Perhaps you got too rowdy at a sporting event, participated in a rally, had too much to drink and walked home from the bar, or maybe you were even standing up in defense of someone. Now you have been charged with disorderly conduct and you are not sure what your next steps should be. It…
Federal Sentencing Proceedings
A criminal defense attorney’s primary objective is to either get the charges dismissed or get an acquittal. Unfortunately, this isn’t an option in every case, and despite your attorney’s best efforts, you are convicted of a crime. At that point, it’s critical to keep fighting to make sure you aren’t saddled with penalties you don’t deserve.
Criminal defense attorney Lauren Wimmer knows how to get the best possible sentence for her clients. She brings knowledge, experience, and passion to every case she handles, regardless of where in the process it may be. If you’re facing charges and are worried about the consequences of a conviction, call Wimmer Criminal Defense Law at 215-712-1212 or complete our online contact form in order to schedule a free consultation with Ms. Wimmer.
The Basics of Federal Sentencing Guidelines
While federal judges do hold a great deal of influence over the cases before them, it’s important to understand that they do not have carte blanche when it comes to deciding what prison sentence should be imposed. Instead, judges must decide upon a sentence within the structure of the federal sentencing guidelines.
Faced with wide sentencing disparities throughout the federal court system, Congress authorized the development of the federal sentencing guidelines in order to bring greater fairness and equity to the federal sentencing process. Most recently amended in 2003, these guidelines apply to all federal crimes, including both felonies and misdemeanors. In determining the appropriate sentence to impose, the court will focus on two factors following a conviction:
- The conduct associated with the crime; and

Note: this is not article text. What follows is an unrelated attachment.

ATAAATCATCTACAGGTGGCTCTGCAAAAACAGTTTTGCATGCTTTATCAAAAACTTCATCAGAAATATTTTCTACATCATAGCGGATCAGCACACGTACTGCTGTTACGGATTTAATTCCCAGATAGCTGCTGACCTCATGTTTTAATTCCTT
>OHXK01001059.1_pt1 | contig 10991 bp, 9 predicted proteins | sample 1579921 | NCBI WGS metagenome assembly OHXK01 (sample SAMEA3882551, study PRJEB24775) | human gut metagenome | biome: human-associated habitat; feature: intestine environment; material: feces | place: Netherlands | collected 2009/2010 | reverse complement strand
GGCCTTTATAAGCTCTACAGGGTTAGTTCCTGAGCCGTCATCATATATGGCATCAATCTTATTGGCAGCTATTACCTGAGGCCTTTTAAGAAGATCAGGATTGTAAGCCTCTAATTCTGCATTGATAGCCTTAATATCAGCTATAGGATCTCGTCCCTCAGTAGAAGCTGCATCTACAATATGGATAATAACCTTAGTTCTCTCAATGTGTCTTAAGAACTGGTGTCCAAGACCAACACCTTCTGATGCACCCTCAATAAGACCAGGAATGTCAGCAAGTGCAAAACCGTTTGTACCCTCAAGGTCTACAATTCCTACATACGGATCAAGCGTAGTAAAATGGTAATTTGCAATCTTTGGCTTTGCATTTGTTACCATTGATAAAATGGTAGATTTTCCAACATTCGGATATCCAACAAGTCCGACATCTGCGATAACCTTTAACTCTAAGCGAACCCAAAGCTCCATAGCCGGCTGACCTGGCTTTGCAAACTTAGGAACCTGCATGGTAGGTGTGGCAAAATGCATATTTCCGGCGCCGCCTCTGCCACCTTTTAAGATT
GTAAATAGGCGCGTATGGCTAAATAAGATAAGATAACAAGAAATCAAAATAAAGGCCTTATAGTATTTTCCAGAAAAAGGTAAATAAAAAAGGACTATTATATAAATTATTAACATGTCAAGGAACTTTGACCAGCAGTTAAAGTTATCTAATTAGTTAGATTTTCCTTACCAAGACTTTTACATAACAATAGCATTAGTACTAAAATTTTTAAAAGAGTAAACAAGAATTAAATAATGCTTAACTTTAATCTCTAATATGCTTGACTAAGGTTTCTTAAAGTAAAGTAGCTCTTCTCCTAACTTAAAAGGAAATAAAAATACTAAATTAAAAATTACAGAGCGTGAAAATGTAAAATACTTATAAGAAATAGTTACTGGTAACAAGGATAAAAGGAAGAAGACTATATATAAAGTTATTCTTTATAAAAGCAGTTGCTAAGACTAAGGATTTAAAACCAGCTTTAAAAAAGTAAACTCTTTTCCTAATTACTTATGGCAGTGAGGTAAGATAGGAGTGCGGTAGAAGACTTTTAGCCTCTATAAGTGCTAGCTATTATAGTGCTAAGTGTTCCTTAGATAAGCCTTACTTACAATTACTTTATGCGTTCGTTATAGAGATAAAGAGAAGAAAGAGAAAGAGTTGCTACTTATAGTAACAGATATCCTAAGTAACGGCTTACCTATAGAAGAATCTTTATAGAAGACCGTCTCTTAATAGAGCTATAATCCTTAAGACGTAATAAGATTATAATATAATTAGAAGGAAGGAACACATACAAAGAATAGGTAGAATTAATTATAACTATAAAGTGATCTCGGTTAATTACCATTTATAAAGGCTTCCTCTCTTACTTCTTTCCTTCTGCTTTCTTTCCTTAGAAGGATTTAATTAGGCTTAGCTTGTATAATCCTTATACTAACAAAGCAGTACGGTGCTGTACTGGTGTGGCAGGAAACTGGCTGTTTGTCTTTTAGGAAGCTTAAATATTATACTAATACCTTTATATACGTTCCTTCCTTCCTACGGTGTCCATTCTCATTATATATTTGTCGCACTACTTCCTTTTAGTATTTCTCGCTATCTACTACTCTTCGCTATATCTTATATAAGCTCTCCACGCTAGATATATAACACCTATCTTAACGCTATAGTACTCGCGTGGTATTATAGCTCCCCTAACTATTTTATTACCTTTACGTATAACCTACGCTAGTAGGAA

- The defendant’s criminal history.
The conduct associated refers to the nature of the crime, such as whether it was violent or premeditated. The nature of the crime determines which of the 43 different “offense levels” in the federal sentencing guidelines apply to your case. The offense level and your criminal history then determine the range or zone of your sentence. All of this is laid out in the sentencing table found in the federal sentencing guidelines.
Thankfully, the federal sentencing guidelines do allow for certain adjustments and departures to either increase or decrease the sentence. An experienced federal sentencing attorney can help you identify which factors may entitle you to a more lenient sentence. More importantly, you will need an attorney who knows which arguments are likely to persuade the court that these factors should be taken into account. The prosecutors will be arguing for the harshest possible sentence, so you need someone on your side. An experienced federal sentencing attorney will make sure the court considers all of the mitigating circumstances of your case when determining your sentence.
Mitigating Factors That Can Reduce your Sentence
The following are some of the common mitigating factors that can be raised in support of a lighter sentence:
- The conduct of the victim. A reduction in your sentence may be appropriate if the victim of the crime provoked or encouraged you in some way.
- The crime was committed to avoid a greater harm. The court may reduce your sentence if you committed the crime in order to avoid a greater harm. However, the circumstances of the crime have to be such that it significantly reduces society’s interest in punishing your conduct.